Worcester Free Public Library

Teen Portfolio

Meet Brian

Brian Vinik was born in Boston, Massachusetts in 1992. He began "writing" early in his life, though not in the literal sense - he would narrate tales to his father, who would write them down for him. As Brian got older, he began to write his tales himself, and has continued to do so to this very day. Within the past few years, he has also become interested in video editing. His videos have earned lots of praises and awards. Brian is a very active volunteer for the Young Adult programs in the Worcester Public Library and a member of the Teen Advisory Group. He is a student at Doherty Memorial High School.

Please click on the following titles of the videos and the story.

Edgar Allan Poe:


Trains Of No Return:


The Darkness of Perfection
By, Brian Vinik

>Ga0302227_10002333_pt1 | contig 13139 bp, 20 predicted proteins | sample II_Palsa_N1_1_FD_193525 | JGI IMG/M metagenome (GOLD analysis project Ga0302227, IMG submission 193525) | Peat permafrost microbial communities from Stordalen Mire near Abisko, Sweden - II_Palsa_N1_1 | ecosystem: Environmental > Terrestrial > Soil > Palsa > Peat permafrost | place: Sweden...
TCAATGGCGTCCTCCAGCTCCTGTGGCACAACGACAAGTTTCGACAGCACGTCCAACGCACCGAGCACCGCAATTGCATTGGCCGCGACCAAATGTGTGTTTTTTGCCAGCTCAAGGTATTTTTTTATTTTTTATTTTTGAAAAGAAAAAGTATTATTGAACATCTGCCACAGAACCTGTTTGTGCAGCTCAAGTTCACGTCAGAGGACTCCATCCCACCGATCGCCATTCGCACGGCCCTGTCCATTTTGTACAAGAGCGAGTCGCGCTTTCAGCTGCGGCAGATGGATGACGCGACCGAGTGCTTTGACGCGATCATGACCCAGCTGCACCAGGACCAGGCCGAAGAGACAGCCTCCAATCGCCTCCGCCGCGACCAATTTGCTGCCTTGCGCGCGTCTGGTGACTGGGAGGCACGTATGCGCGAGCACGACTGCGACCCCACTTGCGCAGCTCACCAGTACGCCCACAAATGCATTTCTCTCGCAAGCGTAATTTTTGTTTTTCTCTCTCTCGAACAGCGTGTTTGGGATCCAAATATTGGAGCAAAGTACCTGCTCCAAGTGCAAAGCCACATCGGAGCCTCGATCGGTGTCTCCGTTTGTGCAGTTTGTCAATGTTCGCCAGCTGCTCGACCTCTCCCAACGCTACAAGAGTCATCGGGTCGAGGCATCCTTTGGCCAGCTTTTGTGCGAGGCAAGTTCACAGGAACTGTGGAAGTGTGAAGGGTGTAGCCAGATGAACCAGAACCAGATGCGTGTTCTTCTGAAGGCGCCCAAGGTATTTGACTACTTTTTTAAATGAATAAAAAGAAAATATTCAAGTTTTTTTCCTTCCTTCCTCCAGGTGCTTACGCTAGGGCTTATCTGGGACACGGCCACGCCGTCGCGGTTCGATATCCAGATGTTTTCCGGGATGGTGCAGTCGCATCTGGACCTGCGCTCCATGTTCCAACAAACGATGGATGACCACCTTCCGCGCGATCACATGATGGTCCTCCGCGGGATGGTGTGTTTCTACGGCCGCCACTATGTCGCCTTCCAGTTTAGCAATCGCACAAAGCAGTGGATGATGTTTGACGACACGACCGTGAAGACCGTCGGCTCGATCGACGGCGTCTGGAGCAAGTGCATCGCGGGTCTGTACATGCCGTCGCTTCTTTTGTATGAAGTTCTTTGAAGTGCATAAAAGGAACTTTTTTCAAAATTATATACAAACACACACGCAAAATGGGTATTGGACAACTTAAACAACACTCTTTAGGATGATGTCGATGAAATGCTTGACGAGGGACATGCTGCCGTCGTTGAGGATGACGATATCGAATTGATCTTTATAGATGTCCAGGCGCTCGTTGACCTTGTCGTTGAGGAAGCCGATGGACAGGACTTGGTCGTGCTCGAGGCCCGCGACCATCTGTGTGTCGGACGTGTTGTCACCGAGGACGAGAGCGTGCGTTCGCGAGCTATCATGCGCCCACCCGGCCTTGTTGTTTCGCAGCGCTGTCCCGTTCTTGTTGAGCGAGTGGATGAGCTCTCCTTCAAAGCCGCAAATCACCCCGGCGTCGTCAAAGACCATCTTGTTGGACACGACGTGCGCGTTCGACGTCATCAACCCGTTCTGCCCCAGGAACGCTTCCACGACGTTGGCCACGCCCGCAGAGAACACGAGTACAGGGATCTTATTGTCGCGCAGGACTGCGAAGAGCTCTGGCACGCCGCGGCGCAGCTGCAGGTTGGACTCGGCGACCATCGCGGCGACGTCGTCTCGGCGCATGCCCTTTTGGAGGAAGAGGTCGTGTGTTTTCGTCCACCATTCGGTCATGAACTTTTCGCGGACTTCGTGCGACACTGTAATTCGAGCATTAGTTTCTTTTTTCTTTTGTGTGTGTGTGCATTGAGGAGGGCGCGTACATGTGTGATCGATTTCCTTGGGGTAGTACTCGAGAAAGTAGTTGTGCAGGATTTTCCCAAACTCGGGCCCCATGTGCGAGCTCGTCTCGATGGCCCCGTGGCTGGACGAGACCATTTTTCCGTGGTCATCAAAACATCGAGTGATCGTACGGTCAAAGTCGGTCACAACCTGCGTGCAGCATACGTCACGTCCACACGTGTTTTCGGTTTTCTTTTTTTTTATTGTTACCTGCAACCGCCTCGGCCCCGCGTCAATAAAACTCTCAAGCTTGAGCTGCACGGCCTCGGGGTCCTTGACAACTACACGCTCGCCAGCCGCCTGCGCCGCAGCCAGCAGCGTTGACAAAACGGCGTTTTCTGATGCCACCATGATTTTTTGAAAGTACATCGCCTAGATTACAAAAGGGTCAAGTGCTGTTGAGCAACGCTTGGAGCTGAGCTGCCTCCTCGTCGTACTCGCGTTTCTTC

Darkness filled the room. A darkness darker than night, almost tangible, covering every wall of the windowless space. A lone man stood in the shadows, looking into nothingness, for there was nothing to see. The darkness stretched on forever, just as it would last forever. It began as a disease of the mind - a contagious illusion of the perfect individual in the eye of the beholder. This shifting entity spread from mind to mind, leaving a trail of insanity in its path. It could become the most generous man, the wisest woman, the most innocent child; whatever the infected individual thought the perfect human was, the illusion would become. The sickness spread its way through the world, from beggars to the dirtiest street to high-ranking officials in governments. When the last sane mind was taken, the last hope for the world went with it. And so, in this dark room on this dark night, the man spoke to his own illusion. For him, the sickness was his deceased wife - she died before the sickness... she was spared. The man knew by now that he could not hold her in his arms, nor could he look into her eyes and see a person recalling cherished memories, for the sickness knew none to recall. This caused the man's own insanity, though the disease had other ways. No one was left to ask questions, but in a time before the sickness found the last sane mind, the questions were in great number: Where did the disease come from? How can it be stopped? The answers were never found. And so, the world suffered from its eternal madness. No one was left to cry, to pray, or to hope for some kind of redemption, and yet the world was never quiet, for everyone had their own lost minds to talk to. In one lone town, the sun was beginning to rise, an everyday light that did nothing to eliminate the everlasting darkness in the minds of the insane. One lone woman lay alone in her bed in her shadowy house. She was weak, crying, asking her illusion for guidance in the event that had just occurred, for she had long forgotten what to do herself. However, the disease knew nothing, and was only taken by surprise... by the birth of a baby boy. The infant, this faint hope, had nothing the disease could use to corrupt its find. No memories to recreate, no lost loves to resurrect. All that existed was the curiosity of a young mind, innocent, and thus incorruptible. The sickness realized that a new generation would slowly be born, and if it could not find something to infect it with, then the end of the darkness would be near. Screams echoed around the world. Not screams. Cries. Cries of innocence. Of longing. Of confusion. Millions of infants cried at the dark world around them, only perhaps seeing their mother or father staring off into nothingness, talking to nothingness. These infants were cold, they were hungry, and in the days since the last mind was taken by the disease, they had no one to care for them. The disease, the illusions, had instructed the infected to ignore the helpless babies. They weren't perfection, the victims were told, but illusions themselves. The infected trusted in their perfection, for why would anything perfect and seemingly real be wrong? The perfect beings knew what was best... they must. And yet in the town with the new baby boy, the sun rising higher, his mother heard her son's cries. She heard them, piercing and desperate. At the same time, beside the bed she lay on, stood her husband. He had died just months earlier in a war, but she had long forgotten that as the illusion of him became reality. The sickness itself did not know what to do with the children other than hope for their death. Yet everything has a weakness, including the disease. The mother looked at her illusion, and remembered. She recognized her husband's face, remembered suddenly the times she had with him, and the moment of joy the two had shared when they found out she was pregnant. And thus, the sensible thing for the husband to do in the situation of his son's birth would to be happy, and so the illusion, influenced by the mother's mind and sense, became happy as well. It looked at the son who’s father it impersonated, looked at the wife who’s husband it impersonated. She looked back, and again, remembered: A knock on the door. She opens it, careful of the bump that is her stomach. Two somber looking soldiers, mouths and noses covered but sad eyes perfectly clear, stand in the doorway. They don't need to speak. She falls to the floor, screaming, begging for the nightmare to end. And in the world outside, the growing disease sees a new victim, at the moment mentally weak... "You're not real." It was a simple statement with so much strength. It came from the mother's mouth. The illusion looked at her. Its solid appearance began to vanish as it started to become transparent. "You aren't real." She began to sit up, still weak, tears falling down her face. "You aren't my husband. My husband is dead." She looked at the illusion one last time. "He was spared from your hell." The illusion vanished, and the world, for the first time in what felt like ages, was real again. The mother looked at her crying child, scooped him into her arms, and still weak from childbirth, fled. She left her house, out onto the empty street, clothes still stained in blood. She did not know where she would go, or what her fate would be, but as she heard the lonely murmurs from the houses around, she knew that she would have to go away. Far away, to solitude, where the disease could not find her... or her son.